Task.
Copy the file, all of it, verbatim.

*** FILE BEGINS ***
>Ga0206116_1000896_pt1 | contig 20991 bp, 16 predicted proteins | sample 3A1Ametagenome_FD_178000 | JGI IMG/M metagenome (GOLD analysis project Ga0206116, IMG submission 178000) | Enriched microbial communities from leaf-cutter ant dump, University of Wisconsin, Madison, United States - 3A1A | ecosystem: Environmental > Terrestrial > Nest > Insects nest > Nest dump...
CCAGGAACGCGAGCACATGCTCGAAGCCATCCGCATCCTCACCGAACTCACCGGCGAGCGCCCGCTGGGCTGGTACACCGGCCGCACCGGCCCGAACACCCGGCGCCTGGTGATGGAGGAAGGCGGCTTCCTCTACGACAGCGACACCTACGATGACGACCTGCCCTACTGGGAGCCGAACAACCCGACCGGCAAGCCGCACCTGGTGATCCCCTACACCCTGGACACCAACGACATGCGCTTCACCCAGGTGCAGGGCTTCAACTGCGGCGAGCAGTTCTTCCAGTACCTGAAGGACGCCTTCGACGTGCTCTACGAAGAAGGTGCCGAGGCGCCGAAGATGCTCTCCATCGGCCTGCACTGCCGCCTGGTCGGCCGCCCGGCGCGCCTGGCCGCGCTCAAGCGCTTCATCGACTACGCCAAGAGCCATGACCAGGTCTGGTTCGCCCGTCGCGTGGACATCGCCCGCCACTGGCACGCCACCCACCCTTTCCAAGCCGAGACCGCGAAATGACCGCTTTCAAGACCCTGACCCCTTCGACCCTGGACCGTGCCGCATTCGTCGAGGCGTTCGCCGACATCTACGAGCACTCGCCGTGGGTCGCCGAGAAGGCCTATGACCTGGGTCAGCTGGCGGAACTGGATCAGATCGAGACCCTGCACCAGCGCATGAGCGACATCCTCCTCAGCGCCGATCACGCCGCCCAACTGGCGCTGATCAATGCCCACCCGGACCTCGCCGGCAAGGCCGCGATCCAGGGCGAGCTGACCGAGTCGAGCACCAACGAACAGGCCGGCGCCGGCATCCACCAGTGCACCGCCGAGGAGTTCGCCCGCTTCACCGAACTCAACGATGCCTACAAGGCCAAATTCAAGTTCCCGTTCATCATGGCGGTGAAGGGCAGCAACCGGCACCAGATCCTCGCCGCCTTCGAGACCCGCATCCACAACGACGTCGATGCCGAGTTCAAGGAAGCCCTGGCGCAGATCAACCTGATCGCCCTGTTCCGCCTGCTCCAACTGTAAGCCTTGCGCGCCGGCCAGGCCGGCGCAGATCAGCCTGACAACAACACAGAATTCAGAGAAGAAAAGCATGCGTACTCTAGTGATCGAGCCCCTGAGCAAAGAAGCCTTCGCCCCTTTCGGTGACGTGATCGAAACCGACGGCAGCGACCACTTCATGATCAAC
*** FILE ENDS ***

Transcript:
>Ga0206116_1000896_pt1 | contig 20991 bp, 16 predicted proteins | sample 3A1Ametagenome_FD_178000 | JGI IMG/M metagenome (GOLD analysis project Ga0206116, IMG submission 178000) | Enriched microbial communities from leaf-cutter ant dump, University of Wisconsin, Madison, United States - 3A1A | ecosystem: Environmental > Terrestrial > Nest > Insects nest > Nest dump...
CCAGGAACGCGAGCACATGCTCGAAGCCATCCGCATCCTCACCGAACTCACCGGCGAGCGCCCGCTGGGCTGGTACACCGGCCGCACCGGCCCGAACACCCGGCGCCTGGTGATGGAGGAAGGCGGCTTCCTCTACGACAGCGACACCTACGATGACGACCTGCCCTACTGGGAGCCGAACAACCCGACCGGCAAGCCGCACCTGGTGATCCCCTACACCCTGGACACCAACGACATGCGCTTCACCCAGGTGCAGGGCTTCAACTGCGGCGAGCAGTTCTTCCAGTACCTGAAGGACGCCTTCGACGTGCTCTACGAAGAAGGTGCCGAGGCGCCGAAGATGCTCTCCATCGGCCTGCACTGCCGCCTGGTCGGCCGCCCGGCGCGCCTGGCCGCGCTCAAGCGCTTCATCGACTACGCCAAGAGCCATGACCAGGTCTGGTTCGCCCGTCGCGTGGACATCGCCCGCCACTGGCACGCCACCCACCCTTTCCAAGCCGAGACCGCGAAATGACCGCTTTCAAGACCCTGACCCCTTCGACCCTGGACCGTGCCGCATTCGTCGAGGCGTTCGCCGACATCTACGAGCACTCGCCGTGGGTCGCCGAGAAGGCCTATGACCTGGGTCAGCTGGCGGAACTGGATCAGATCGAGACCCTGCACCAGCGCATGAGCGACATCCTCCTCAGCGCCGATCACGCCGCCCAACTGGCGCTGATCAATGCCCACCCGGACCTCGCCGGCAAGGCCGCGATCCAGGGCGAGCTGACCGAGTCGAGCACCAACGAACAGGCCGGCGCCGGCATCCACCAGTGCACCGCCGAGGAGTTCGCCCGCTTCACCGAACTCAACGATGCCTACAAGGCCAAATTCAAGTTCCCGTTCATCATGGCGGTGAAGGGCAGCAACCGGCACCAGATCCTCGCCGCCTTCGAGACCCGCATCCACAACGACGTCGATGCCGAGTTCAAGGAAGCCCTGGCGCAGATCAACCTGATCGCCCTGTTCCGCCTGCTCCAACTGTAAGCCTTGCGCGCCGGCCAGGCCGGCGCAGATCAGCCTGACAACAACACAGAATTCAGAGAAGAAAAGCATGCGTACTCTAGTGATCGAGCCCCTGAGCAAAGAAGCCTTCGCCCCTTTCGGTGACGTGATCGAAACCGACGGCAGCGACCACTTCATGATCAAC